Measurements of blood pressure in the clinic give an approximate indication of your blood pressure levels. More accurate information comes from home blood pressure recording by you. However, the most accurate and informative method currently is ambulatory blood pressure monitoring (ABPM). This provides a record of your blood pressure every 5 or 10 minutes during the day and night. The information is averaged to give the 24-hour blood pressure "load". Importantly, blood pressure normally should go down at night when you are asleep. This "nocturnal dip" in blood pressure is a healthy finding. The absence of a nocturnal dip, even in somebody with otherwise normal blood pressure, is a cardiovascular risk factor. The only way in which to record this dip is by ambulatory blood pressure monitoring.
Some patients have very fluctuating levels of blood pressure. Sometimes this is due to taking drugs, either for high blood pressure or for another condition (for example, Parkinson's disease). In these cases, a single recording of blood pressure during the day gives little insight into whether or not the blood pressure is adequately controlled. Other patients have an artificial rise in blood pressure when it is taken in the office. This is called "office" or "white coat" hypertension. It can lead to misleading conclusions that the patient has more severe hypertension than is the case and lead to unnecessary treatment.
These are some of the reasons why your physician may recommend that you have an ambulatory blood pressure monitor undertaken.
Please recognize that not all insurance companies reimburse you for this procedure. Therefore, you must be prepared to pay the cost of the procedure which currently is approximately $235. However, the situation is changing, and currently Medicare usually covers this as a reimbursable expense, as do many, but not all, insurance companies. Examples of insurance companies that generally cover the costs of the test are: First Health, Cigna, United Healthcare and Tricare for Life/Medicare supplement, and Alliance.
To have an ambulatory blood pressure monitor undertaken, visit the Division of Nephrology and Hypertension on the sixth floor of the Pasquerilla Health Care Building. Please call ahead to (202) 444-9183 and book a time for the measurement. Ask to speak with our receptionist.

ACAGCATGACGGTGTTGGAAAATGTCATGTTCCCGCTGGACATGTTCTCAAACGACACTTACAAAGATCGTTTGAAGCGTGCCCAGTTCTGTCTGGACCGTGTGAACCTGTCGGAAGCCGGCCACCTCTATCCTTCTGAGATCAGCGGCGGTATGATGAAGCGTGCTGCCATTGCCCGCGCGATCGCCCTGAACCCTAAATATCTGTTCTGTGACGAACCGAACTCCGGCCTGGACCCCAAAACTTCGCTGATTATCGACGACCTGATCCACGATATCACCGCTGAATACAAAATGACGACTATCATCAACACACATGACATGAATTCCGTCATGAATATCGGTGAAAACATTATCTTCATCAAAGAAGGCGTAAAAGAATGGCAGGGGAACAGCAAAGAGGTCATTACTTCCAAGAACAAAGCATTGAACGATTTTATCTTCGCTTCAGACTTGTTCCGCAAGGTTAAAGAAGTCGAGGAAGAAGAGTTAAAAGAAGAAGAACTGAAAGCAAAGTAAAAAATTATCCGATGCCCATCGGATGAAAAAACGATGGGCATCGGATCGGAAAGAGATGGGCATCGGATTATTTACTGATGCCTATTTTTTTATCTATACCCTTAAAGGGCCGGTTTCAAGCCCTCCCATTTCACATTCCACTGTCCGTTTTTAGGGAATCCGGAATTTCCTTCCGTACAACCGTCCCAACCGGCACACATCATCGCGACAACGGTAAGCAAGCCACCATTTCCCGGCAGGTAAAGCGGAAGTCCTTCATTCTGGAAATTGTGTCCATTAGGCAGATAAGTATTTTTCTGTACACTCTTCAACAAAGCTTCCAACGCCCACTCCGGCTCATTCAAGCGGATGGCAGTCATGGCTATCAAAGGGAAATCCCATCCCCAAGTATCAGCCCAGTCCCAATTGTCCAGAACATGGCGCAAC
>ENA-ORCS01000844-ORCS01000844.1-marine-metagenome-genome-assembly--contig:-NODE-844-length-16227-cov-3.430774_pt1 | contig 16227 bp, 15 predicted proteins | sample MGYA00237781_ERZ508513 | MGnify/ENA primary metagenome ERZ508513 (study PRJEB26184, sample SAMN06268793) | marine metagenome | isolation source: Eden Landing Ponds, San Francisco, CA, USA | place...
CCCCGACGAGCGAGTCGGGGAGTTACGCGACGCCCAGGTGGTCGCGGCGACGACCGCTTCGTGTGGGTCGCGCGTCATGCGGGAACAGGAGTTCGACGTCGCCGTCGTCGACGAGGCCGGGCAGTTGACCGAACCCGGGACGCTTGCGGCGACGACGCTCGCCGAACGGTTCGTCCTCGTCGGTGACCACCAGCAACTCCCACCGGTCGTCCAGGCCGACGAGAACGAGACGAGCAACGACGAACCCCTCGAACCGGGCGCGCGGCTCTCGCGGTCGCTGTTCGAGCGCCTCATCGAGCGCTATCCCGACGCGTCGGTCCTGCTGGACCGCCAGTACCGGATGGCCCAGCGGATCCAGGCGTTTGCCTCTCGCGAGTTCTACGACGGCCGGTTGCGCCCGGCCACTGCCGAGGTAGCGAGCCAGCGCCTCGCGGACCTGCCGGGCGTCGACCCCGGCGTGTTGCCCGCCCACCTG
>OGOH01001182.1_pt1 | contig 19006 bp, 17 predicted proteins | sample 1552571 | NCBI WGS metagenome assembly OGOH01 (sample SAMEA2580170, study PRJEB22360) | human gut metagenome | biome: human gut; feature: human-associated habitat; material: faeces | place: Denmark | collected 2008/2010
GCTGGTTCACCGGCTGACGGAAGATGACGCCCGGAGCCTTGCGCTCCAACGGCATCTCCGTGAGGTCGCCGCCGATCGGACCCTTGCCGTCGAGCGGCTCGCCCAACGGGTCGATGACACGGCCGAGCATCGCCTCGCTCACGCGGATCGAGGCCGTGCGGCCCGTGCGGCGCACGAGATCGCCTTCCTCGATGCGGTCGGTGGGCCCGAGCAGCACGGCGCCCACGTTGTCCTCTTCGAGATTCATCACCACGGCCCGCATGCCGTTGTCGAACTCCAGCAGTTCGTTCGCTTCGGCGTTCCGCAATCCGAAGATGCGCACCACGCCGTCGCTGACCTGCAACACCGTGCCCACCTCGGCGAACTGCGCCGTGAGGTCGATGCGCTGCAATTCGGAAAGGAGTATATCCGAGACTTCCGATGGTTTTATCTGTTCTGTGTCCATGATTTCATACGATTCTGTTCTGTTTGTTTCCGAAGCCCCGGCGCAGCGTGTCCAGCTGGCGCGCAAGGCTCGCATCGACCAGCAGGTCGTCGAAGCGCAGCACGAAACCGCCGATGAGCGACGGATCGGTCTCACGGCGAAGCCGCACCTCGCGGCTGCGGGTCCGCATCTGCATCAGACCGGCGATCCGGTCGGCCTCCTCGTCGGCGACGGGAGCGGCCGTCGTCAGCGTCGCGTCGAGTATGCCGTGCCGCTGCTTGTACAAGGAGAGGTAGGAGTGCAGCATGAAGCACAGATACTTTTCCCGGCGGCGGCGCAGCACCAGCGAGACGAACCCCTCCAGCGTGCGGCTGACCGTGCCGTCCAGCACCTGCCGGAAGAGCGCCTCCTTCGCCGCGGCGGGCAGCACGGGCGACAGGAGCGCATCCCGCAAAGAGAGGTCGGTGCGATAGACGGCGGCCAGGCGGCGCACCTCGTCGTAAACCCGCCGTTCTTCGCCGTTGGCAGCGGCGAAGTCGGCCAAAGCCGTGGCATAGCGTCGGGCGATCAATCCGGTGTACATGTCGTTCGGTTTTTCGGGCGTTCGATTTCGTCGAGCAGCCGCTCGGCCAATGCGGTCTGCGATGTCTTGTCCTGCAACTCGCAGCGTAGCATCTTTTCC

When you come to the Nephrology Division, let the receptionist know that you wish to have an ambulatory blood pressure monitor undertaken. You will have a cuff fitted around your arm. The tubes will be connected to a small instrument similar to a cell phone clipped to your belt. You will be given instructions about how to start the instrument. Once it is started, it should be left to run continuously for 24 hours. Interrupting it, although permissible for taking a shower or some other activity, is best avoided so that we can have an accurate picture of the blood pressure throughout the whole of a 24-hour period. During this time, it is not possible to undertake strenuous activity such as jogging or playing sports. The instrument should be taken off your belt when you go to bed but must remain connected and switched on so as to record the blood pressure during your sleep. Most people find it quite possible to obtain a normal night's sleep with the instrument working.
After 24 hours, return to the Division of Nephrology and bring the instrument with you. We will print out the record. We will make a report in a few days that will be sent to you and your physician. You may wish to discuss the results with your physician at this time, to determine if you need therapy, or a change in existing therapy.